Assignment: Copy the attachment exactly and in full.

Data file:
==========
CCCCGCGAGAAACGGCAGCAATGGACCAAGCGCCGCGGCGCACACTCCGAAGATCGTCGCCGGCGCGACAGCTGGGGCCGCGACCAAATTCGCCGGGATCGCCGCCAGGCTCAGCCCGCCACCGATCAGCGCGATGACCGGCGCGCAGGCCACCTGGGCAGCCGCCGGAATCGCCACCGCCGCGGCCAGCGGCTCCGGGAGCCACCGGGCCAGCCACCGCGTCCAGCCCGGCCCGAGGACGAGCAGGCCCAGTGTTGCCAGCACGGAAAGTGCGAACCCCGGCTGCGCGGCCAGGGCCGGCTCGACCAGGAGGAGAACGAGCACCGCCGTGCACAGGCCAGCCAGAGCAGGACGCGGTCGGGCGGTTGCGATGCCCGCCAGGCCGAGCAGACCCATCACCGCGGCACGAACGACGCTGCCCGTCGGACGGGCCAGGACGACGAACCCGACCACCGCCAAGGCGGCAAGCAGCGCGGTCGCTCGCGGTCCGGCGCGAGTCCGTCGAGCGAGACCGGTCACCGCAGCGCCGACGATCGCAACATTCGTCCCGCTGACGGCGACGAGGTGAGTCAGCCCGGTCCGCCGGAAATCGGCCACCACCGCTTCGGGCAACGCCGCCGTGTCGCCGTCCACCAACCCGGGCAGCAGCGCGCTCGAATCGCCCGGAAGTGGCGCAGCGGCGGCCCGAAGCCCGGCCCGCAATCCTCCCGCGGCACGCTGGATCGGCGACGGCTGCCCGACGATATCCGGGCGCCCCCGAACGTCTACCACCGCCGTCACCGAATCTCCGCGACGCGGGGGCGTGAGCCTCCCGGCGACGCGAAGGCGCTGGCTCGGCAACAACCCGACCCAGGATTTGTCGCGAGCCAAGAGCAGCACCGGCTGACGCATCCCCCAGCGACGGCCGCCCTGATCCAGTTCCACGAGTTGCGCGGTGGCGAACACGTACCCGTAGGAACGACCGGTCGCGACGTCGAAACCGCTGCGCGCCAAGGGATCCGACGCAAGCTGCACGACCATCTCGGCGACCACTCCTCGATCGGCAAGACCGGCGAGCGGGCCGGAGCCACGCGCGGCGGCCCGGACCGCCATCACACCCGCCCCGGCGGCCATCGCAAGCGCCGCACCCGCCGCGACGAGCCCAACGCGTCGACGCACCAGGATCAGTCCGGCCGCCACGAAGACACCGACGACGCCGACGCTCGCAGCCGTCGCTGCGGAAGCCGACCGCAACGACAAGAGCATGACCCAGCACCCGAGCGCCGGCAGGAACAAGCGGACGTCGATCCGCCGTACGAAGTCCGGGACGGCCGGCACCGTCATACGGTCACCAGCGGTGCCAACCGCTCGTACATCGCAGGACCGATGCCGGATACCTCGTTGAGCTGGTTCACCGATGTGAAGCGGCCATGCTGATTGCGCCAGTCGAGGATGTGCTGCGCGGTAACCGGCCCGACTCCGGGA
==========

CCCCGCGAGAAACGGCAGCAATGGACCAAGCGCCGCGGCGCACACTCCGAAGATCGTCGCCGGCGCGACAGCTGGGGCCGCGACCAAATTCGCCGGGATCGCCGCCAGGCTCAGCCCGCCACCGATCAGCGCGATGACCGGCGCGCAGGCCACCTGGGCAGCCGCCGGAATCGCCACCGCCGCGGCCAGCGGCTCCGGGAGCCACCGGGCCAGCCACCGCGTCCAGCCCGGCCCGAGGACGAGCAGGCCCAGTGTTGCCAGCACGGAAAGTGCGAACCCCGGCTGCGCGGCCAGGGCCGGCTCGACCAGGAGGAGAACGAGCACCGCCGTGCACAGGCCAGCCAGAGCAGGACGCGGTCGGGCGGTTGCGATGCCCGCCAGGCCGAGCAGACCCATCACCGCGGCACGAACGACGCTGCCCGTCGGACGGGCCAGGACGACGAACCCGACCACCGCCAAGGCGGCAAGCAGCGCGGTCGCTCGCGGTCCGGCGCGAGTCCGTCGAGCGAGACCGGTCACCGCAGCGCCGACGATCGCAACATTCGTCCCGCTGACGGCGACGAGGTGAGTCAGCCCGGTCCGCCGGAAATCGGCCACCACCGCTTCGGGCAACGCCGCCGTGTCGCCGTCCACCAACCCGGGCAGCAGCGCGCTCGAATCGCCCGGAAGTGGCGCAGCGGCGGCCCGAAGCCCGGCCCGCAATCCTCCCGCGGCACGCTGGATCGGCGACGGCTGCCCGACGATATCCGGGCGCCCCCGAACGTCTACCACCGCCGTCACCGAATCTCCGCGACGCGGGGGCGTGAGCCTCCCGGCGACGCGAAGGCGCTGGCTCGGCAACAACCCGACCCAGGATTTGTCGCGAGCCAAGAGCAGCACCGGCTGACGCATCCCCCAGCGACGGCCGCCCTGATCCAGTTCCACGAGTTGCGCGGTGGCGAACACGTACCCGTAGGAACGACCGGTCGCGACGTCGAAACCGCTGCGCGCCAAGGGATCCGACGCAAGCTGCACGACCATCTCGGCGACCACTCCTCGATCGGCAAGACCGGCGAGCGGGCCGGAGCCACGCGCGGCGGCCCGGACCGCCATCACACCCGCCCCGGCGGCCATCGCAAGCGCCGCACCCGCCGCGACGAGCCCAACGCGTCGACGCACCAGGATCAGTCCGGCCGCCACGAAGACACCGACGACGCCGACGCTCGCAGCCGTCGCTGCGGAAGCCGACCGCAACGACAAGAGCATGACCCAGCACCCGAGCGCCGGCAGGAACAAGCGGACGTCGATCCGCCGTACGAAGTCCGGGACGGCCGGCACCGTCATACGGTCACCAGCGGTGCCAACCGCTCGTACATCGCAGGACCGATGCCGGATACCTCGTTGAGCTGGTTCACCGATGTGAAGCGGCCATGCTGATTGCGCCAGTCGAGGATGTGCTGCGCGGTAACCGGCCCGACTCCGGGA